Trench map showing where Pt Victor Saints of South Lancs Regiment went over the top and was killed at Thiepval during the Battle of The Somme, July 1916.
He lies in the Connaught CWGC with eleven members from his D company killed alongside him that morning.
So many more soldiers’ stories I’ve unearthed, so many stones lifted, so many actions which the relatives were not aware of. The sepia photos have now been moved to a place of pride at home with the medals now eye catchingly positioned along side.
How I undertake my research:
1. I will ask you to send me any information you currently have about your soldier. See ‘Requirements’ below.
2. I will explore the relevant, necessary and available sources including: medal rolls, index cards, pension records, service records, Official History, war diaries, battalion histories, London Gazette, gallantry medal citations, prisoner of war records, Western Front trench maps, casualty lists, masonic records, digitised local newspapers, Army Lists, civilian records, Rolls of Honour, CWGC burial and memorialisation records, and other records to enable me to build up as full a military picture of your relative as I can. Most of my work is desk research but there may be a need to visit The National Archives when investigating officers’ histories or to view war diaries present there which have not been digitised. There may be some records that have been destroyed and are unavailable.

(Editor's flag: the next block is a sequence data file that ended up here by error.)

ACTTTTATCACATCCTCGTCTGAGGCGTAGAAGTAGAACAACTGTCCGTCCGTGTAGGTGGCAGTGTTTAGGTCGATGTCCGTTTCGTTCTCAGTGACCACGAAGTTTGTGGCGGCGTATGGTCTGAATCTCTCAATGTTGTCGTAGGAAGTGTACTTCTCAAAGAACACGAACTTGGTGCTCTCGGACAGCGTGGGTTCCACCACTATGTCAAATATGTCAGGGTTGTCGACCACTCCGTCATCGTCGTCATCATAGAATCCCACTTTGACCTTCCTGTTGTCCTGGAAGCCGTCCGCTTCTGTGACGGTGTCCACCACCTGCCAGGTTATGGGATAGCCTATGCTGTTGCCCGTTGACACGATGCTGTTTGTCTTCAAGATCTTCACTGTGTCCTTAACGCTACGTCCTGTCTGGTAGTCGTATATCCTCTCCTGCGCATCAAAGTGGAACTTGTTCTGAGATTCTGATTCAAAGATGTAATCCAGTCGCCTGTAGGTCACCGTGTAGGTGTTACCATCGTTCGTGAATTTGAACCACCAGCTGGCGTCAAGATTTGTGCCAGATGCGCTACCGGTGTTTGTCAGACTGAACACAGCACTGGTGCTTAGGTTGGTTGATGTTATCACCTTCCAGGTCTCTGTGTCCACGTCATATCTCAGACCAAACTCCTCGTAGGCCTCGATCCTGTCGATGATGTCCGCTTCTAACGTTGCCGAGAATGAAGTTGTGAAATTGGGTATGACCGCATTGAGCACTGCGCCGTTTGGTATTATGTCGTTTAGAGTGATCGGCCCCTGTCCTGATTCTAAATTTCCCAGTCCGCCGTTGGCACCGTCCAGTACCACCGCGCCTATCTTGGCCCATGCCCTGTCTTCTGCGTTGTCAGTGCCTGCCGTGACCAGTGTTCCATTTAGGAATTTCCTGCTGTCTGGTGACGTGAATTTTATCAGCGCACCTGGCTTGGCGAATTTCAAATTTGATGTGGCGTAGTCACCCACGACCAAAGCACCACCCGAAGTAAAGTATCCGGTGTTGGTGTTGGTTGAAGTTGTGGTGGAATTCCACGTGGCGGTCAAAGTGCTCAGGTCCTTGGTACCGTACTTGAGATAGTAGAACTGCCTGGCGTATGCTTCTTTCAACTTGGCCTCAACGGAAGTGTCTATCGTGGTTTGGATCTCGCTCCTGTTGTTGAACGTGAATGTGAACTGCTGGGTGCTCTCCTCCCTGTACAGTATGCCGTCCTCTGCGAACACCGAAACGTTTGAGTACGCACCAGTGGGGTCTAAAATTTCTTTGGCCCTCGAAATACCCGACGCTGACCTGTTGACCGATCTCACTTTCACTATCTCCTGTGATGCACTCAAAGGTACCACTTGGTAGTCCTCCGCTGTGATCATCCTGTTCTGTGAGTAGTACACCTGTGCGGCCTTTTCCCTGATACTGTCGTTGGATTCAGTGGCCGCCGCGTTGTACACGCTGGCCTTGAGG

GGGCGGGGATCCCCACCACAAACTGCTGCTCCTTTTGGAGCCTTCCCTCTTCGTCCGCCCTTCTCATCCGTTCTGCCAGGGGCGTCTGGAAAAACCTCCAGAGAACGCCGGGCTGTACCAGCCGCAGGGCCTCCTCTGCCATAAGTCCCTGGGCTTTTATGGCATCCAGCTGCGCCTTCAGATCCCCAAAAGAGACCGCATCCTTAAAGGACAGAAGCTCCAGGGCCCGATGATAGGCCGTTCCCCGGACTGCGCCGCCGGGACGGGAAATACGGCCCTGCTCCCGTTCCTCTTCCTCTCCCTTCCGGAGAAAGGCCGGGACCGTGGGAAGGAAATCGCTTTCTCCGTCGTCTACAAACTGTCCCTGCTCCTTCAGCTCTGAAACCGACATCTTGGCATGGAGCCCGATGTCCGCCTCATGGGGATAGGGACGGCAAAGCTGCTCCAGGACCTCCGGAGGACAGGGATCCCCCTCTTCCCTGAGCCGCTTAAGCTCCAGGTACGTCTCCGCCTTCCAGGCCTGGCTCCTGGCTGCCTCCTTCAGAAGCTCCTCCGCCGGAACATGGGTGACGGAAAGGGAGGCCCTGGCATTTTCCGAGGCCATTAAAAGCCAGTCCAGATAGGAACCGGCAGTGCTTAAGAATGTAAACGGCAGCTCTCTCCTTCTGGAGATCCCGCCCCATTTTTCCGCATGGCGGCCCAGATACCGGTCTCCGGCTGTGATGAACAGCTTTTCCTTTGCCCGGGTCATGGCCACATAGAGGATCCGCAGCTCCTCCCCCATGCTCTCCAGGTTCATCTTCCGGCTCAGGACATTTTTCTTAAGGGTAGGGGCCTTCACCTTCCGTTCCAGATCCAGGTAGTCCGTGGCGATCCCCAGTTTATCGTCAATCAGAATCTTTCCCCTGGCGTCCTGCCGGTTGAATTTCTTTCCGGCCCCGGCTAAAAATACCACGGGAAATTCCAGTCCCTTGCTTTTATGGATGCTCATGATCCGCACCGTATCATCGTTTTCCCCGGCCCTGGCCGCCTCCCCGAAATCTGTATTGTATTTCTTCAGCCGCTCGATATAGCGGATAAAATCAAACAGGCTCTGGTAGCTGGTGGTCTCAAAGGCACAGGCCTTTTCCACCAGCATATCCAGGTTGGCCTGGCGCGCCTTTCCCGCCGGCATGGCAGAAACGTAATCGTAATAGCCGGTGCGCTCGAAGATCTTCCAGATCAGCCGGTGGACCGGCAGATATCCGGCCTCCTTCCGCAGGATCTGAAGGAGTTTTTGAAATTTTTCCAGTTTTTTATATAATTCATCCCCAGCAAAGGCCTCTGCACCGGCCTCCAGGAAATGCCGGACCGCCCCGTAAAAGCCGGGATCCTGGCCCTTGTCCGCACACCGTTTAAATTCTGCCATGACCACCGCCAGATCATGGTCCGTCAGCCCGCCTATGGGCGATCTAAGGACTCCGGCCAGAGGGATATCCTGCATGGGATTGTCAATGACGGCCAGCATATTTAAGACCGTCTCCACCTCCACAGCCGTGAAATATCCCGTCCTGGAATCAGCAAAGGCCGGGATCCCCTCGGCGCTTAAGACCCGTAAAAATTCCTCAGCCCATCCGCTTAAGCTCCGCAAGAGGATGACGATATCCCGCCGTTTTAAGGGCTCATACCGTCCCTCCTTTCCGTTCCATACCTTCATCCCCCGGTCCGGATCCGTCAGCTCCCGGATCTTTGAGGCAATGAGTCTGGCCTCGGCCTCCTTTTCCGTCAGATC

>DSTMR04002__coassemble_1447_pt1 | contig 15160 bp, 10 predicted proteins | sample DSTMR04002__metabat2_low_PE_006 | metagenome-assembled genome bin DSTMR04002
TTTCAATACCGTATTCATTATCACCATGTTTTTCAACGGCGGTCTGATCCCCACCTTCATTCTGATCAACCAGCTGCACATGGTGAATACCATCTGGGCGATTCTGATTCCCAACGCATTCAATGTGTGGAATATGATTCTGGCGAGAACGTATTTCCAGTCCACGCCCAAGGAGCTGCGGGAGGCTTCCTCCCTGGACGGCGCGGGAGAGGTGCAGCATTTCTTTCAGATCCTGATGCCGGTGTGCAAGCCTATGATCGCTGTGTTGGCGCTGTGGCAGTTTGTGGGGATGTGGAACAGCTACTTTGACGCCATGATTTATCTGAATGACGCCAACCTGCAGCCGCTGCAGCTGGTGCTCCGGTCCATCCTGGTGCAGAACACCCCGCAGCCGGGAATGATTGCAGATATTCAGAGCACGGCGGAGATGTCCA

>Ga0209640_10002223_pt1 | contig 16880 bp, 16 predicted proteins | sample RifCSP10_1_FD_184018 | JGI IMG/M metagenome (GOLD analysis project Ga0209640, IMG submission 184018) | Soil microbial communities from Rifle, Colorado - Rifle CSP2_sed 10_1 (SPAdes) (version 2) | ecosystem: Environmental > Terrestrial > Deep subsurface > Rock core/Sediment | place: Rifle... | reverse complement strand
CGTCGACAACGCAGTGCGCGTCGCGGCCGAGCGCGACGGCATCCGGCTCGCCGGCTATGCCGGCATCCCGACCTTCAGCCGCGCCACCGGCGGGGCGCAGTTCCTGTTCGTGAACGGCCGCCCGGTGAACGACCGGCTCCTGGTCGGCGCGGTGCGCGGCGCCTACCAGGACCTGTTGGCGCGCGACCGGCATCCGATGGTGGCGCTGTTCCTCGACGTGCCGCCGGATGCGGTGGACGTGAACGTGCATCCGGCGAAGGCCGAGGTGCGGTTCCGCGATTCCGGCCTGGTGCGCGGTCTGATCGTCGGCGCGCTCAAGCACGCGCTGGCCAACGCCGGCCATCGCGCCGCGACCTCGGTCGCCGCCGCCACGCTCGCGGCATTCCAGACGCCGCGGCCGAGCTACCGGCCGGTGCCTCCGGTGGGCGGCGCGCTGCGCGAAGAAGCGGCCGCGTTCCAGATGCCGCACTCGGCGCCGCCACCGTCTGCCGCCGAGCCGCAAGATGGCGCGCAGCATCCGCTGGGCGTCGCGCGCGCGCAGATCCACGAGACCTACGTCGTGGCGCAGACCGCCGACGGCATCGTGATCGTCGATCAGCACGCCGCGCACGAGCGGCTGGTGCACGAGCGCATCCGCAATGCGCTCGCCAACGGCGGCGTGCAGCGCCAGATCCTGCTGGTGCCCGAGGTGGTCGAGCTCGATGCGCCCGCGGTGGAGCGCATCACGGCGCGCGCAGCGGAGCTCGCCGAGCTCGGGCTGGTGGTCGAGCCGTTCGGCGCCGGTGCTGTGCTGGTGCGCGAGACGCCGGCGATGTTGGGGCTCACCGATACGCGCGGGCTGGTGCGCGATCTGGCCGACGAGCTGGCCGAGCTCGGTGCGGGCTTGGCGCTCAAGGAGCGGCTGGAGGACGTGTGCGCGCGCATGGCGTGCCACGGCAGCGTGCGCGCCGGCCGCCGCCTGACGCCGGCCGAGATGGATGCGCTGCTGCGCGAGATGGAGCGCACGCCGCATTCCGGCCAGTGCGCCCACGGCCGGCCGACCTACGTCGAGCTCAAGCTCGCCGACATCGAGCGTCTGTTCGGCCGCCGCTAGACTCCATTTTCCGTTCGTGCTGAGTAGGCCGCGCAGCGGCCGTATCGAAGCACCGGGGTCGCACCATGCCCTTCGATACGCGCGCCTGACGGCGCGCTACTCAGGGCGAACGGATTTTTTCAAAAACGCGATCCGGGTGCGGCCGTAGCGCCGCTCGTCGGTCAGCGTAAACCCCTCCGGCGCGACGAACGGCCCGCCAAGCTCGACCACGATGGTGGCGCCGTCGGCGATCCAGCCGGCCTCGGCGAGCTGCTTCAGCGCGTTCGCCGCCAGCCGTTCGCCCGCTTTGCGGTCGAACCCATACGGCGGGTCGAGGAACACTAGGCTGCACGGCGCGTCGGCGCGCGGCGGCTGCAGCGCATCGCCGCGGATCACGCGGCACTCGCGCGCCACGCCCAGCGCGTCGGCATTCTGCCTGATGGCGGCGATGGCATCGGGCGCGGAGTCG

3. This information is composed into a bespoke narrative in electronic format and could include photos, maps and diagrams.
4. I will let you know when this document is ready for transmission to you and request my fee. Once funds have been cleared I will email the report to you. A bound hard copy, and/or memory stick, can be produced and posted for which I will give you a separate cost.
Requirements - your help
Information that may be currently in your family can aid my research. Please let me have details of any of the following which you may have:
Your relative’s full name
Date of birth
Date of death
His service number
Any campaign/gallantry medals
Any thing else that you think might help
For undertaking conscientious research of your relative incorporating the above relevant sources and then the composing of a narrative report: £75.
Where it is necessary to visit and research records that have not been digitised, such as officers’ histories and some war diaries, at The National Archives then one additional fee of £60/soldier will apply. Payment in sterling please and preferably by bank transfer.
I will aim to complete your research within 28 days but, should it be likely to take longer, I will let you know.
Your Next Step
Please contact me with as much information that you have of your relative. On acknowledged receipt, our contract commences and I will start the research.
Barrie Friend MBA MA ( First World War Studies)
Member of The Western Front Association and of The International Guild of Battle Field Guides.
Please use the contact form on the website or call me on 07796 633 516.